If you’re looking for a new investment account, or you’re brand new to turning your money into more money, a hedge fund is no doubt an option you’ve come across.
But what is a hedge fund, you ask? Can anyone invest in one or is it just for the bigshots on Wall Street?
We’ll clear up all your questions below and look at the difference between hedge funds and other types of investments.
A hedge fund is a type of pooled fund that uses a range of strategies to generate active returns for investors. They’re usually way more expensive when compared to other types of investment funds. And they’re usually only open to high net-worth investors.
That’s why when you hear the words ‘hedge fund,’ you get a very clear picture in your mind of a guy in an expensive suit with a briefcase.
The way hedge funds are designed is to take advantage of identifiable market opportunities.
But what does that actually mean?
It can mean many things. Hedge funds work by using a whole host of different investment strategies. Hedge fund managers closely watch market data, so they can jump on investment opportunities when they arise.
Those managers pick the best places to put your money, typically swaying towards riskier (but higher return) options.
Hedge funds are a special type of investment method that has certain criteria before you can invest in one.
Hedge funds will look at a range of criteria from current wealth, assets, ability to absorb any significant losses, tax status, and much more.
Why so exclusive?
It’s not just a secret club. Hedge funds have a much higher level of risk associated with them. As a result, the U.S. Securities and Exchange Commission (SEC) places some strict regulations on who can invest in them.
To invest in a hedge fund as an individual investor, you will need to be accredited. This typically means you will need to have a net worth of at least $1 million — that’s not including the value of your primary residence. Or you must have an annual income over $200,000, or $300,000 if you’re married.The strict criteria for investing in Hedge Funds rules out the vast majority of people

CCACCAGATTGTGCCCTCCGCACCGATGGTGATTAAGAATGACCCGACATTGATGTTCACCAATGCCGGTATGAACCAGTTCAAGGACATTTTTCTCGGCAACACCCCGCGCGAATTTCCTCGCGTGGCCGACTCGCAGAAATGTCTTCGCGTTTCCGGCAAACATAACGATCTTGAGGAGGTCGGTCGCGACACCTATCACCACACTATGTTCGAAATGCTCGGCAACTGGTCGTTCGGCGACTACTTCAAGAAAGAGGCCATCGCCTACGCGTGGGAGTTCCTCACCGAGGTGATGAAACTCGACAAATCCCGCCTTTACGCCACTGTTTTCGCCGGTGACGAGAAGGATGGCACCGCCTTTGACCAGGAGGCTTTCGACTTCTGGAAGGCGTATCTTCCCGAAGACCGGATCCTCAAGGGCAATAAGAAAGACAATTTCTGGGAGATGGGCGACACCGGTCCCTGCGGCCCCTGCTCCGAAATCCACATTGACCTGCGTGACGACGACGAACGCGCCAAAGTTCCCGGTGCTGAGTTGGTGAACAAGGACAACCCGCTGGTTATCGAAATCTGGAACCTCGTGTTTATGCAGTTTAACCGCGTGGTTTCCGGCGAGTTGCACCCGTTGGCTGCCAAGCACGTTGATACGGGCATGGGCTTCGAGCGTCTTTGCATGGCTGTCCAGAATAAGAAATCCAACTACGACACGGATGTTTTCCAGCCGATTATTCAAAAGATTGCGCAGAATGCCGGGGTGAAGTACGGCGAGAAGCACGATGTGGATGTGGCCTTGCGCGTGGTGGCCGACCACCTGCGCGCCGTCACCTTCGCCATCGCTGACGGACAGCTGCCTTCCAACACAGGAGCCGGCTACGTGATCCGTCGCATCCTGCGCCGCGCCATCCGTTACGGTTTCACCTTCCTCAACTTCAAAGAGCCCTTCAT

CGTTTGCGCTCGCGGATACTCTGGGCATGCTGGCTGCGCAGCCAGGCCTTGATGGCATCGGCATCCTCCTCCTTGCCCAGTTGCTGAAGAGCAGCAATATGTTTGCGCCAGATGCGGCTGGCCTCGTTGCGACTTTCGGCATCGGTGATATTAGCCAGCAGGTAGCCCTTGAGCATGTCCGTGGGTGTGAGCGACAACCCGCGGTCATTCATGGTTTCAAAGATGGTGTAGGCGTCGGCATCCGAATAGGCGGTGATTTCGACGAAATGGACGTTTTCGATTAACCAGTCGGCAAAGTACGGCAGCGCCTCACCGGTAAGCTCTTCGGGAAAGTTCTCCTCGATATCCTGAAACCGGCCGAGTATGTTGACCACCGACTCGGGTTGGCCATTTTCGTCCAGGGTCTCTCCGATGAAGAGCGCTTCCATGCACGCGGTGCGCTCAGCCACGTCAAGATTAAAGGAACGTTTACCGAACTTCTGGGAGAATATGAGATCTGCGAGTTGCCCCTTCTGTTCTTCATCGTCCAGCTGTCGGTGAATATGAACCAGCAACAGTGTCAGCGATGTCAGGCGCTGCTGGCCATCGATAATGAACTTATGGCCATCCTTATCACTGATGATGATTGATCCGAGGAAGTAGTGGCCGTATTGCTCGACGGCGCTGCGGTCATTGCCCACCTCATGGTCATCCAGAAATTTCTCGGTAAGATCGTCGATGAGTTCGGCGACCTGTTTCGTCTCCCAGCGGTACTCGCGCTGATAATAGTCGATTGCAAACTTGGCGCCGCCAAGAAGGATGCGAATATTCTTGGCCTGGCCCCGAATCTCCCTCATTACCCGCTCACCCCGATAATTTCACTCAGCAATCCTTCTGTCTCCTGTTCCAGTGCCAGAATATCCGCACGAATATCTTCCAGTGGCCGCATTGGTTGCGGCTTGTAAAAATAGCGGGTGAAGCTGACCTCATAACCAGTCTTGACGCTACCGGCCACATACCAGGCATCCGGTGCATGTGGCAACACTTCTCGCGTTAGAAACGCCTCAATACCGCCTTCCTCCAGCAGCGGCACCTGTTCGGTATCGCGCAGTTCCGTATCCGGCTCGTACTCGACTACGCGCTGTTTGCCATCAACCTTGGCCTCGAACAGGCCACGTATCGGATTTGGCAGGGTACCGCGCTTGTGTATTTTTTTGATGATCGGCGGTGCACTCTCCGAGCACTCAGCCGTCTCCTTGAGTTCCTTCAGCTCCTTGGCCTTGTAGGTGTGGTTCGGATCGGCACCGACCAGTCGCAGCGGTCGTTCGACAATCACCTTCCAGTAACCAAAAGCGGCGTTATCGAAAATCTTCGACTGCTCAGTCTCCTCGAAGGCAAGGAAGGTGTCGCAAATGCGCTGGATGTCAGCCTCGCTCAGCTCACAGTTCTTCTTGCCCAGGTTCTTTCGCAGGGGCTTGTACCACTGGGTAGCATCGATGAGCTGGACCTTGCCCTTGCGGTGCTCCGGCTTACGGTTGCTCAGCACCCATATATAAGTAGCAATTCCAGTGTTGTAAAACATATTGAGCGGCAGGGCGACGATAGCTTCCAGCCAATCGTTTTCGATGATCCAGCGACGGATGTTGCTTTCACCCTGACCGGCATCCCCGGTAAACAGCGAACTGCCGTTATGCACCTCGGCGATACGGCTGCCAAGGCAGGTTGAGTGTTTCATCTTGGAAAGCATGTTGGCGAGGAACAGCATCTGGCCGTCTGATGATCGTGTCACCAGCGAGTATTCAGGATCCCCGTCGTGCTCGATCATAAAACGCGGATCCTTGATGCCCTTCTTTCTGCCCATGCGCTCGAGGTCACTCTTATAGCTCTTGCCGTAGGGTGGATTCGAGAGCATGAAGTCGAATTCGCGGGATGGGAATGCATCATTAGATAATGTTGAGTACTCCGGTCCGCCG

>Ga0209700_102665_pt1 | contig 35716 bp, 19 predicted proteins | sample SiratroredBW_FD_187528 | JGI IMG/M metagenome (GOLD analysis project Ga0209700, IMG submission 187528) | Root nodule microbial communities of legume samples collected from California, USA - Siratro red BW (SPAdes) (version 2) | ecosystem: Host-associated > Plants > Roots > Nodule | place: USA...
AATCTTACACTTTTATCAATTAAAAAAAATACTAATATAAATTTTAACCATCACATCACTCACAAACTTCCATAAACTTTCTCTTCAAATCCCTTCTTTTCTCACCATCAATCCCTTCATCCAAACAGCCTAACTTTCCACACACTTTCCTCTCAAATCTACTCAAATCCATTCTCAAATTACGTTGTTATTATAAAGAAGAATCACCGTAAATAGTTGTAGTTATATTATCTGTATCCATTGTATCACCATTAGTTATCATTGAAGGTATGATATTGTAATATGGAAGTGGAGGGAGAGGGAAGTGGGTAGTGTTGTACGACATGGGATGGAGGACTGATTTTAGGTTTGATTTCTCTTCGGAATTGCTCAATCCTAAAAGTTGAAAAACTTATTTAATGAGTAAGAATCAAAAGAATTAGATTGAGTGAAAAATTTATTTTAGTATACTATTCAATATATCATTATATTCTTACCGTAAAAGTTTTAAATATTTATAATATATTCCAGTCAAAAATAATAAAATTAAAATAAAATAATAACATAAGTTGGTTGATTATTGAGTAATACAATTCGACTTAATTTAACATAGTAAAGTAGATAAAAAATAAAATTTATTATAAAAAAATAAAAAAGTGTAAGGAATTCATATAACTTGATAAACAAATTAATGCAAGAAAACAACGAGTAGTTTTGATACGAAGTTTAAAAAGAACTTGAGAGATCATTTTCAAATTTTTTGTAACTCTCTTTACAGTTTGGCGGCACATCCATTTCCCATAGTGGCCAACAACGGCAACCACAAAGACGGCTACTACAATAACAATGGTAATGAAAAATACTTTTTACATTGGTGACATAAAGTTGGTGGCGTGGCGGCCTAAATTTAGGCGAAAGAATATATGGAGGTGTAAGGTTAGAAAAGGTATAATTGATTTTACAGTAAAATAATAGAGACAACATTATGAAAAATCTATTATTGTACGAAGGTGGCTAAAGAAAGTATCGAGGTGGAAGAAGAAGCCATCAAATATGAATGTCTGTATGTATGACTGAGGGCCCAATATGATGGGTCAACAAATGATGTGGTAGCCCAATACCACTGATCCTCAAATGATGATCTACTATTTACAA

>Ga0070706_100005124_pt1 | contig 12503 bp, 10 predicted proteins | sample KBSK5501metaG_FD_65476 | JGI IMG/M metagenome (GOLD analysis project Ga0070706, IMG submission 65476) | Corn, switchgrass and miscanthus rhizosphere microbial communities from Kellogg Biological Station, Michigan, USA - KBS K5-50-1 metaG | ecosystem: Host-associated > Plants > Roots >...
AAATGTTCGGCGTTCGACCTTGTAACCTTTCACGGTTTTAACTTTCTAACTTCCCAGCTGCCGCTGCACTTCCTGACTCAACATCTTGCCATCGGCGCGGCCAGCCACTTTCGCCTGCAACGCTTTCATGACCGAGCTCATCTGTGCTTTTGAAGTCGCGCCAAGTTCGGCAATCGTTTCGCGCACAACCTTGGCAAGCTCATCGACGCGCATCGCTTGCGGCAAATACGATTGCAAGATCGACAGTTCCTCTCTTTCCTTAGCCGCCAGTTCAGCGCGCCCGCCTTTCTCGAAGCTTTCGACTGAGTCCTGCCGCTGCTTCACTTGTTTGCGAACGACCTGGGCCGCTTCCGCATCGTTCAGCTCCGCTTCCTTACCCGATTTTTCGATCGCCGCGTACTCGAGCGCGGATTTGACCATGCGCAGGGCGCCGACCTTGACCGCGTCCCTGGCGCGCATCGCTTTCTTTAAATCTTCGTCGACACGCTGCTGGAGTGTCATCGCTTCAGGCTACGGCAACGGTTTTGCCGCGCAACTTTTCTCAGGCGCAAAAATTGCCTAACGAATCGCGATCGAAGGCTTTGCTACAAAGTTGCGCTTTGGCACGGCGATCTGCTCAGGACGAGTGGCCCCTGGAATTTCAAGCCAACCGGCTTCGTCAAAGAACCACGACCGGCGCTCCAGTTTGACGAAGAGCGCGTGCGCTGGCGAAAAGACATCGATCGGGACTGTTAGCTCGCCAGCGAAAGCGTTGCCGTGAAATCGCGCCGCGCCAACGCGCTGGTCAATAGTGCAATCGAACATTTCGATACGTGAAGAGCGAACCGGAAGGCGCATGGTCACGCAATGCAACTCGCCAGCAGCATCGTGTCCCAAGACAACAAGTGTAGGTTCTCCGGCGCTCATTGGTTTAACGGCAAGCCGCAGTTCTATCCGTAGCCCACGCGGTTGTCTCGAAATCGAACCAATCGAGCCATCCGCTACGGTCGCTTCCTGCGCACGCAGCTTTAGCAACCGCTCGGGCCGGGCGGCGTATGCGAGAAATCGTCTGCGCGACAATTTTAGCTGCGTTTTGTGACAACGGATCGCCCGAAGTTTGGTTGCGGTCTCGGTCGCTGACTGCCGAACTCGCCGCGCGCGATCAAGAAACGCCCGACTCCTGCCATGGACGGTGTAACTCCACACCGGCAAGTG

The other type of investor in hedge funds is called an Institutional Investor. These are professionals bodies that invest on behalf of pension funds, government workers, and unions. They typically invest large amounts of cash at once, and may be subject to slightly less scrutiny because they’re seen as less risky, professional investors.
One of the main aspects that sets a hedge fund apart from other investment types is the aggressive investment strategy. Hedge funds don’t mess around, they go hard for the highest returns possible.
Another advantage of a hedge fund is that it offers a bit more flexibility than mutual funds. As investments in hedge funds are not traded publicly and have no real body regulating their performance, a hedge fund manager can use a range of strategies including derivatives, leverage, and short selling.
A hedge fund can invest in pretty much anything, whether it’s real estate, land, stocks, currencies, or derivatives.
When compared to other types of investment like mutual funds, you’re usually limited to just stocks or bonds. So, if you are looking for a bit more diversity in your portfolio, a hedge fund might be for you.